Amtrak replacing pre-WW II electrical equipment to keep trains on the move

WASHINGTON – Amtrak is using $25 million in funding from the American Recovery and Reinvestment Act (ARRA) to replace transformers and other electrical equipment—some of which date to before World War II— at 40 substations that deliver the power needed to propel passenger trains on the electrified tracks between New York and Washington, D.C.

“Amtrak is re-energizing the Northeast Corridor tracks to make certain there is a reliable and uninterrupted flow of electricity to keep trains and passengers on the move,” said Amtrak President and CEO Joseph Boardman, noting that this week a transformer in operation since 1934 is being replaced at the railroad’s substation in Landover, Md.

Boardman explained substations essentially take 138,000 volt electricity from the overhead transmission lines, lower it to 12,000 volts and then send it to the catenary wires located above the tracks to power the trains. He said in 2002 Amtrak embarked on a long-term program to upgrade and modernize 82 outdated substations along the Northeast Corridor. The need for the improvements was dramatically highlighted during a significant power failure and service disruption in May 2006 between New York and Washington, D.C. that left thousands of passengers stranded on trains.

The ARRA funding is accelerating Amtrak’s substation modernization program and is supporting projects located in Delaware, Maryland, New Jersey, Pennsylvania, and Washington, D.C. For example, the work being done at the Landover substation this week was not slated to occur until 2013.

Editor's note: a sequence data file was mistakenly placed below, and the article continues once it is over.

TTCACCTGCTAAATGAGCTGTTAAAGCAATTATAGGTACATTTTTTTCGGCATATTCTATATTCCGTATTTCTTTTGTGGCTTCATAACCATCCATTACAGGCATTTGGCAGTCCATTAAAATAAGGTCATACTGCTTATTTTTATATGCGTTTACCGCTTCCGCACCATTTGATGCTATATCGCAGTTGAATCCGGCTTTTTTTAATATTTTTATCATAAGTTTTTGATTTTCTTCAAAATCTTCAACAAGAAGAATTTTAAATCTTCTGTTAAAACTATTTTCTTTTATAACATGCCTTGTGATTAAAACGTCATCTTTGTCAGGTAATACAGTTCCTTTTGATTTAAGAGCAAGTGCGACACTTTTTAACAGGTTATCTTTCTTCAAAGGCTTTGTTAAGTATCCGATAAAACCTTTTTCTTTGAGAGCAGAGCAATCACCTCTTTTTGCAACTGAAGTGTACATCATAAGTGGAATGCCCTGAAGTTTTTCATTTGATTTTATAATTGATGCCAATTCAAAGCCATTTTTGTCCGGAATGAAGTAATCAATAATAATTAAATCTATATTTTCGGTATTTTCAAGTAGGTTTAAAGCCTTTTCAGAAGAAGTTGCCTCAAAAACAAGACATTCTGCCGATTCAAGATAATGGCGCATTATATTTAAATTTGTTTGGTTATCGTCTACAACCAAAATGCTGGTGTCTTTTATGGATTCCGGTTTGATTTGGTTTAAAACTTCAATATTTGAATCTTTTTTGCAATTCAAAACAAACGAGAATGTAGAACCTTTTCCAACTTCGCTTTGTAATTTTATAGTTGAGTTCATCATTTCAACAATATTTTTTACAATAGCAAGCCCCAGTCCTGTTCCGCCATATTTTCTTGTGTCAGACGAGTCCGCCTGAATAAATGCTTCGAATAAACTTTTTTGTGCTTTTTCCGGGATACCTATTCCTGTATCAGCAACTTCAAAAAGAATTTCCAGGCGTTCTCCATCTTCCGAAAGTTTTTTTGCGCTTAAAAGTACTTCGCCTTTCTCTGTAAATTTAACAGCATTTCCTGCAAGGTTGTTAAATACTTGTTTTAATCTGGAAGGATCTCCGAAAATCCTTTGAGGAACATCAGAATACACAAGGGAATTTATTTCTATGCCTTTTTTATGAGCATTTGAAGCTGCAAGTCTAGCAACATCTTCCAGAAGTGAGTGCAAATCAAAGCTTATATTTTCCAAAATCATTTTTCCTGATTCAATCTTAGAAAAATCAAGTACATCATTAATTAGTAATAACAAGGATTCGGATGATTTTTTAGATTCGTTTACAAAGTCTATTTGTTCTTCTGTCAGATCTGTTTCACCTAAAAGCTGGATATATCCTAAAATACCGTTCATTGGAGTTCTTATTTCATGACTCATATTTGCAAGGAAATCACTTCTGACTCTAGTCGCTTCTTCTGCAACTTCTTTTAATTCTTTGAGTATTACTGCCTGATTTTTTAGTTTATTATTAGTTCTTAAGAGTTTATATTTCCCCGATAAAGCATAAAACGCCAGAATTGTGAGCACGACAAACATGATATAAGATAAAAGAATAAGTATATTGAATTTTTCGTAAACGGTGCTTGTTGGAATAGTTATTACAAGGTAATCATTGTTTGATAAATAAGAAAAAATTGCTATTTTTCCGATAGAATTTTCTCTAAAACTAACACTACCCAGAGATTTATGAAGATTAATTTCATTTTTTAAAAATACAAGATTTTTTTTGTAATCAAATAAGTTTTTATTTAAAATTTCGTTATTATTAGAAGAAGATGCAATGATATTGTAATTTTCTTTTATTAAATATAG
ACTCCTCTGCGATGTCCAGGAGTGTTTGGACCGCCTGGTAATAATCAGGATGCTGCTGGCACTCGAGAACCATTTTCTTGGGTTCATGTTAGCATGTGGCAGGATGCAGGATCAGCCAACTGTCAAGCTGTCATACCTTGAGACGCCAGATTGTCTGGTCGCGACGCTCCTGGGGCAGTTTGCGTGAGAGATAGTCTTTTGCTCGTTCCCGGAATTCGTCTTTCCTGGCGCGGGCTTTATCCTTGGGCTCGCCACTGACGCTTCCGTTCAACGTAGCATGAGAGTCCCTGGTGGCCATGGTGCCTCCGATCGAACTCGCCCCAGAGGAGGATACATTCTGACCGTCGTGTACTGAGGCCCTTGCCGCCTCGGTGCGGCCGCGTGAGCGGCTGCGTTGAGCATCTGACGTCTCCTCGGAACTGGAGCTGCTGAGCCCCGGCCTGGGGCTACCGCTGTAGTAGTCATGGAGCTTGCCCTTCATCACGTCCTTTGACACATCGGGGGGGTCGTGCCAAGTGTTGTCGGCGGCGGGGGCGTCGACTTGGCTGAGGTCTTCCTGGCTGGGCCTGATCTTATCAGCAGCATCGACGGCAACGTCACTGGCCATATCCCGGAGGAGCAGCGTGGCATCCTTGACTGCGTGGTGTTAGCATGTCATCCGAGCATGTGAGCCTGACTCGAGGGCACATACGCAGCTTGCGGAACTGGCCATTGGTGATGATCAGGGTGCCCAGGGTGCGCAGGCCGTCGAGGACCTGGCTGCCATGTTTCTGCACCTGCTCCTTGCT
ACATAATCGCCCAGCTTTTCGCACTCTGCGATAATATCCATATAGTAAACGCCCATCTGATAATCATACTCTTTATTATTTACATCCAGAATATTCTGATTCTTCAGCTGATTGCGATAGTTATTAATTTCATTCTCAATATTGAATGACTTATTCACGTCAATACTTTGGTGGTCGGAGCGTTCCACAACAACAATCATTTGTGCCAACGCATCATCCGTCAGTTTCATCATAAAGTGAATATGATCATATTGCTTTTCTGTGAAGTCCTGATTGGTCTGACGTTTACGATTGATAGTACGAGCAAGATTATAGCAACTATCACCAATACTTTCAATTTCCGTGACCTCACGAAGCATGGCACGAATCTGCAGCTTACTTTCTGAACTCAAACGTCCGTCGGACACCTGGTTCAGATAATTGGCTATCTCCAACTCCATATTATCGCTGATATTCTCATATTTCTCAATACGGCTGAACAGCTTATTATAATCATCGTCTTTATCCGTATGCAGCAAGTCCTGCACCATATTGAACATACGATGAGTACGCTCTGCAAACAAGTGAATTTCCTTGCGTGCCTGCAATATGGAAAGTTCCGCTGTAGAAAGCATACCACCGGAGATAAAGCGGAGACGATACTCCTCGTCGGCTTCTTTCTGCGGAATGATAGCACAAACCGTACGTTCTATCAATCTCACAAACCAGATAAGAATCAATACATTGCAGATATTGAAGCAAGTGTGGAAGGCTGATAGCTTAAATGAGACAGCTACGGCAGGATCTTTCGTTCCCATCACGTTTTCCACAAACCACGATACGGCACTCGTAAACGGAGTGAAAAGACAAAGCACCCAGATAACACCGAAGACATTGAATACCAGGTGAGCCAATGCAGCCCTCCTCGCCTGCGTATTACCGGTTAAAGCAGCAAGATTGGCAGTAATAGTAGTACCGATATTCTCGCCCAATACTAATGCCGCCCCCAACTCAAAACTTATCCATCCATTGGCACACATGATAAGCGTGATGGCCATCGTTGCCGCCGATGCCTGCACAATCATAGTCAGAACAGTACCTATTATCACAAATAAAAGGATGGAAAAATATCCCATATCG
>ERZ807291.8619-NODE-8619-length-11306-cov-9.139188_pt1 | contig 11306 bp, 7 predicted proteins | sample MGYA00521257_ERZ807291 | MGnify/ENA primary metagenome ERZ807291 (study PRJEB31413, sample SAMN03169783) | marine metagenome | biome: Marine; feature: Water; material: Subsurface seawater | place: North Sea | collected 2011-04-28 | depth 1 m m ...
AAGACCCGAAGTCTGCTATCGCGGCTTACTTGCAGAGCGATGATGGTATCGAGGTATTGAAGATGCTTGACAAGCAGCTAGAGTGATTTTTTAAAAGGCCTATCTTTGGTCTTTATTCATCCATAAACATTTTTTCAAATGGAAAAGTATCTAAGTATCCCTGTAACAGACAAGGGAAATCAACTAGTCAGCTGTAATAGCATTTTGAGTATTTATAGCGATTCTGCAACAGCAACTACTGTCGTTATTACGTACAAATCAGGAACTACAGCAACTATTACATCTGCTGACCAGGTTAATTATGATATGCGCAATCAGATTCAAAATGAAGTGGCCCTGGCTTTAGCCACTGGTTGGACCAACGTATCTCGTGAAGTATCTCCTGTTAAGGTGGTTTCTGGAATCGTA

Specifically, transformers in service for as long as 75 years are being removed and replaced with modern models that are more efficient, have less environmental impact, require reduced maintenance and provide increased reliability and redundancy. In addition, enhanced technology designed to self-monitor key substation operations is being installed to identify and alert technicians to potential issues before major problems arise. The electrical and installation work is being performed by Amtrak employees.

Amtrak also received additional ARRA funding that is helping to reduce the backlog of infrastructure projects required to bring the Northeast Corridor closer to a state of good repair, such as the replacement and rehabilitation of several bridges, the installation of thousands of new railroad ties, and enhancing stations for better access by disabled persons.

All ARRA-funded projects are to be completed by February 2011.

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